TalentSprint is attempting to create a talent pool of women engg. students for IT product companies
At a time when gender imbalance in technology sector is becoming a concern globally, with women engineers not even accounting for 10% of the work force in top-notch technology companies, Hyderabad-based TalentSprint has set out to change the skewed figures.
With its innovative programme, TalentSprint WE, over 100 women engineering students in their third and fourth years have embarked on a unique one-year experiential programme on the company’s campus here.
A majority of these talented and motivated young women are from underprivileged and disadvantaged sections who by their sheer merit and aptitude made it into the prestigious programme supported by Google in a nationwide competitive selection.
“We want to create a culture where young women engineers who are talented are selected early to give their talent a direction and to turn them into world-class technology professionals,” explains Santanu Paul, MD and CEO, TalentSprint.
His earlier success with WISE (Women in Software Engineering), a boot camp style programme to train women students based on experiential and self-learning from lesser known engineering colleges in two Telugu States to compete with students from IITs, IIMs and IIITs, had impressed Google top executives who agreed to scale up the programme across the country.
The IT services companies always had 25 to 30% of women in the workforce. But when it comes to IT product companies, their women engineering workforce is less than 10%. “The best technology companies have been looking in vain for world class technology professionals to increase the diversity at work place. The challenge is to find the best talent and match it with requirement of top technology companies,” he says.
Explaining the mode of selection, Mr. Paul says there is no co-relation between the programming ability of an individual and her academic pedigree. It has been shown that students from ordinary families and colleges can become better programmers in their careers than those from elite colleges.
Eye on goal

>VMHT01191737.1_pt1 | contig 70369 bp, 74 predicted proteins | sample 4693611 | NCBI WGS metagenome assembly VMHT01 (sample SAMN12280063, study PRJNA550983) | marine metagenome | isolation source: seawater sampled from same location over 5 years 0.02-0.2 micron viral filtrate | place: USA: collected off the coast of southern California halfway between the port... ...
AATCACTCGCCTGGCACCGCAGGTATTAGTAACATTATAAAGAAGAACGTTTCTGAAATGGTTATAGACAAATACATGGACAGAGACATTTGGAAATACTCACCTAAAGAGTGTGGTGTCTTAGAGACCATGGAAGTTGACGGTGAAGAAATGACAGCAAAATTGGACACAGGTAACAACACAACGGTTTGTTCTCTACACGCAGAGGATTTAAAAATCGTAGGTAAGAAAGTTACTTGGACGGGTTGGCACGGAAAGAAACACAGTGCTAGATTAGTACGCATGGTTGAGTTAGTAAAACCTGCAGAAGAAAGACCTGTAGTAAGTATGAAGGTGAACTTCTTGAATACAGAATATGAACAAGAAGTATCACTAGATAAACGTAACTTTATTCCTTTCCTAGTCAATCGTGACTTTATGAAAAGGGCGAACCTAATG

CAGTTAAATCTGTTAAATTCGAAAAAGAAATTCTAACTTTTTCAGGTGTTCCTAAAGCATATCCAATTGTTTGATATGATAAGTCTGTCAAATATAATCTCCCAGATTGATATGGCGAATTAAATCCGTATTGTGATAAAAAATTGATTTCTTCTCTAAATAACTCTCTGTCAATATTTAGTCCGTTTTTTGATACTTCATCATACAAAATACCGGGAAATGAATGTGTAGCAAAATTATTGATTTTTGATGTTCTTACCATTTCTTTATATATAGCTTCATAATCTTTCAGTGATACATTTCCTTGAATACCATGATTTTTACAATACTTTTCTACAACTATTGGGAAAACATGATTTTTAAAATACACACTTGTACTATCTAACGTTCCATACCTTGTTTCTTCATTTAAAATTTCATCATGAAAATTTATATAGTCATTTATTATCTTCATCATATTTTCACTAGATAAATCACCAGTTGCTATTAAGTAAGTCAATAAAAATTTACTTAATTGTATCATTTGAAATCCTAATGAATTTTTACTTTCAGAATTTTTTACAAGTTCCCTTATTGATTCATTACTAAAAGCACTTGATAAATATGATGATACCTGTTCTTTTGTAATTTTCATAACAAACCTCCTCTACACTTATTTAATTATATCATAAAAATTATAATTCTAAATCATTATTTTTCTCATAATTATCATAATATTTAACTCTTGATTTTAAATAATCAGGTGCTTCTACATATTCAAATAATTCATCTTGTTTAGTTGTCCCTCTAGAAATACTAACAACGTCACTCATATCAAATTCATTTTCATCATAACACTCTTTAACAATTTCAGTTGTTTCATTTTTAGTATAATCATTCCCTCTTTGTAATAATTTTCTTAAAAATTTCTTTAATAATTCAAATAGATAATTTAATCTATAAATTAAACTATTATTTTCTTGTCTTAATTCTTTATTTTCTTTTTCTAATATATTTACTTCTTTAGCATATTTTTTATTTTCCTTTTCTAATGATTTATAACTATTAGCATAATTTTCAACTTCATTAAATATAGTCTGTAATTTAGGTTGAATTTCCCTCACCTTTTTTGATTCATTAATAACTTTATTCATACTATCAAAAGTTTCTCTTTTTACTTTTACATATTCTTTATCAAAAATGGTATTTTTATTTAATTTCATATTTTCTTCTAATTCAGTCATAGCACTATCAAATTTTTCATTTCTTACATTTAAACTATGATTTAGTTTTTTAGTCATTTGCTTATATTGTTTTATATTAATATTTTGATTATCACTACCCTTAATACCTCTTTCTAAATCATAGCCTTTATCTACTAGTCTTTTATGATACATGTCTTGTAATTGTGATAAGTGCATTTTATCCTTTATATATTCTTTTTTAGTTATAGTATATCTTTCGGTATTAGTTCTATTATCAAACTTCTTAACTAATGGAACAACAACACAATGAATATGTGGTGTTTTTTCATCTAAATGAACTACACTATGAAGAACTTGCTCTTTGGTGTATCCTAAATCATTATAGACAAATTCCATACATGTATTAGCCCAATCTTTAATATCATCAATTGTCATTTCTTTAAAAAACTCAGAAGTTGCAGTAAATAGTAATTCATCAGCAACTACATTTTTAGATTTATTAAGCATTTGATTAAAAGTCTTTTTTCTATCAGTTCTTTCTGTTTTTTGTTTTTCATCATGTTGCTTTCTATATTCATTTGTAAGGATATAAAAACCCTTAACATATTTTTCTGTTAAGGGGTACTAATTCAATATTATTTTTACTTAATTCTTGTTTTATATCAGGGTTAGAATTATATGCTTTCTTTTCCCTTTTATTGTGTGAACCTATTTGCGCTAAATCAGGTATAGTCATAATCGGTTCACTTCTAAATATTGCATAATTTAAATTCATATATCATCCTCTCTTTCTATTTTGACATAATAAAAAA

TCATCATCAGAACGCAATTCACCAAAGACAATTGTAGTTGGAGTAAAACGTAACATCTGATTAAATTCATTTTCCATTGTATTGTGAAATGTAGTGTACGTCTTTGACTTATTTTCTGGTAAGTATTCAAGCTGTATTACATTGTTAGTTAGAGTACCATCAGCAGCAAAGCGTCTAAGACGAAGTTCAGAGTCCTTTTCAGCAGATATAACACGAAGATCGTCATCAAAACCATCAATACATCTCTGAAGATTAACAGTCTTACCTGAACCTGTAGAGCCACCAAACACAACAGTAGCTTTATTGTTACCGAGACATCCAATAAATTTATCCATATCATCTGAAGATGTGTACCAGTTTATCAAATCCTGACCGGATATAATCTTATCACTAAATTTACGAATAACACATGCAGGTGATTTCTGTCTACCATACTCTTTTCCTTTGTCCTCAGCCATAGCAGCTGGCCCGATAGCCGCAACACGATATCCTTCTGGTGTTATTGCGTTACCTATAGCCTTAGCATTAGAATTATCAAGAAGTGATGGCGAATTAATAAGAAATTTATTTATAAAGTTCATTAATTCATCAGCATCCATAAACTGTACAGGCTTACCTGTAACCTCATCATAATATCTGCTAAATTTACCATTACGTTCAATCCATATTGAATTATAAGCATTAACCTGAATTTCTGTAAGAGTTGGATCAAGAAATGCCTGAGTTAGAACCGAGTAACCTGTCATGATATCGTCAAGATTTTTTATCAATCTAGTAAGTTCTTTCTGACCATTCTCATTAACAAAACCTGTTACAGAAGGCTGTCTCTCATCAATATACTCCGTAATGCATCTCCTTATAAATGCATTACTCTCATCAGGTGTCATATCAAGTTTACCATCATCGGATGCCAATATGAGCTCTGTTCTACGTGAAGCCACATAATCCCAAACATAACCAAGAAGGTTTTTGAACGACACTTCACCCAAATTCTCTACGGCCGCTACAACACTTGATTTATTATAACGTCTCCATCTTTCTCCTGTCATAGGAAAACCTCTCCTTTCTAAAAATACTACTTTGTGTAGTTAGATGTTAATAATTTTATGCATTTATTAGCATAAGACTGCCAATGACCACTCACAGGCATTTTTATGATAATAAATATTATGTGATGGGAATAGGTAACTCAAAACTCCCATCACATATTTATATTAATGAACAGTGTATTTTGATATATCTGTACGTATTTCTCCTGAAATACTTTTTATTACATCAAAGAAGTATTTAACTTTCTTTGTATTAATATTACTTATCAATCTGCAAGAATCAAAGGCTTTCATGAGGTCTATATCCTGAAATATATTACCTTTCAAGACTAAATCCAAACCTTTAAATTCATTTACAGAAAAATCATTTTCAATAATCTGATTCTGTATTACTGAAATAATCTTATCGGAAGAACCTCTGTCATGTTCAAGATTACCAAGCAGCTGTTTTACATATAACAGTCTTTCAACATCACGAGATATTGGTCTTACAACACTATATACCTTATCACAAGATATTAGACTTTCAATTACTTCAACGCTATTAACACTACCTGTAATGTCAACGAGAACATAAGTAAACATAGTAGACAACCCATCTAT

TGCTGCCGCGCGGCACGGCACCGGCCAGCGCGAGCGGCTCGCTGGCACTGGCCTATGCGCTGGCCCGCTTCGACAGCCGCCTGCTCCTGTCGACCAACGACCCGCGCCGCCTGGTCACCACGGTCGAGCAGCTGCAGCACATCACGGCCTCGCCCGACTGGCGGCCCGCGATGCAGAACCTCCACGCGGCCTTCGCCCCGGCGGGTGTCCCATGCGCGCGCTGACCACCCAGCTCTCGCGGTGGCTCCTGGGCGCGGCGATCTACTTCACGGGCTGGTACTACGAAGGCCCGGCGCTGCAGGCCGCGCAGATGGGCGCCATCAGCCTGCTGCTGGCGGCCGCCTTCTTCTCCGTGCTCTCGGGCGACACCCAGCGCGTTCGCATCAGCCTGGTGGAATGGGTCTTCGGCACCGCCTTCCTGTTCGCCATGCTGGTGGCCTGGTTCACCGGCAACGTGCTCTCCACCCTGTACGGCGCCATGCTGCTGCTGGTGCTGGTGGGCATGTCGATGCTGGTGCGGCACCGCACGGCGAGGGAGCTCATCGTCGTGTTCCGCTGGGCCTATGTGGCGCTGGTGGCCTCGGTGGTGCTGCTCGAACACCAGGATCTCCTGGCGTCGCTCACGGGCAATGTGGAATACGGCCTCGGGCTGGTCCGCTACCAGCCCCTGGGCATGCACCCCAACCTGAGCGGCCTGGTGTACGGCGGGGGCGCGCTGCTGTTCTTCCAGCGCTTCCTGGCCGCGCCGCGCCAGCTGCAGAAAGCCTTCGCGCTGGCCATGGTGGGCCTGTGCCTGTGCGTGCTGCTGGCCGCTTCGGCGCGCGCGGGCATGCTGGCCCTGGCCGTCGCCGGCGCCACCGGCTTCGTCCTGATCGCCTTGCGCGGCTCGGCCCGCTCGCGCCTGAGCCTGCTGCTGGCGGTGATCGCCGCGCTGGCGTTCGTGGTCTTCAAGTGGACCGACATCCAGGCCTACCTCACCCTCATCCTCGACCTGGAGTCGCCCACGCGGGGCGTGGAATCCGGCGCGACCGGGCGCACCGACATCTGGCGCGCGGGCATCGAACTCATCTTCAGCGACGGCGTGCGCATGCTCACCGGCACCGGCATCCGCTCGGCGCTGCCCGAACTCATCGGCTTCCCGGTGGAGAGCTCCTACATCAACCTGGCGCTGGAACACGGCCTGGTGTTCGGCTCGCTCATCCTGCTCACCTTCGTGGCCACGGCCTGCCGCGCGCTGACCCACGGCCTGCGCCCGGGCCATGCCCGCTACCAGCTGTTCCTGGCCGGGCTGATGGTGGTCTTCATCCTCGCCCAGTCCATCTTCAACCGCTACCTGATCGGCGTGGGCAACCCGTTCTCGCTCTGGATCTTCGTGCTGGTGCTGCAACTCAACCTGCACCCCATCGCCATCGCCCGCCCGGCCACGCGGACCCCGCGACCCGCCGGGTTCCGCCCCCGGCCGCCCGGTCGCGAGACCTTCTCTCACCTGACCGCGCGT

“Our target is to produce 600 such women engineers in the next three years — 100 engineers this year, 200 in the second and 300 engineers in the third year; then every year, 300 such professionals. We got 7,000 applications for the first 100 seats and after multi-staged selection process, 109 students were selected from 64 colleges, 30 universities and about 20 cities and towns in the country. Half of them come from families where they are the first women graduates in the family and 80% come from families whose annual income is less than ₹6 lakh,” he adds.
For those who made it to the one-year training programme in a special methodology, botcamps, online learning and mentoring is free, paid by Google along with a stipend of ₹ 1 lakh for the year. The students will be here for one month, go back to their colleges and train online and will be supported by 40 mentors working with Google from around the world. They come back for one month final bootcamp next June at TalentSprint.
At the end of the programme, the trained women engineers will be interviewed by Google and its partners. “We believe these 100 will be absorbed by companies around the world. The top 100 students hail from Telangana, Andhra Pradesh, West Bengal, Tamil Nadu, Maharashtra, Delhi and Uttar Pradesh though the applications came from across 29 states,” he says.
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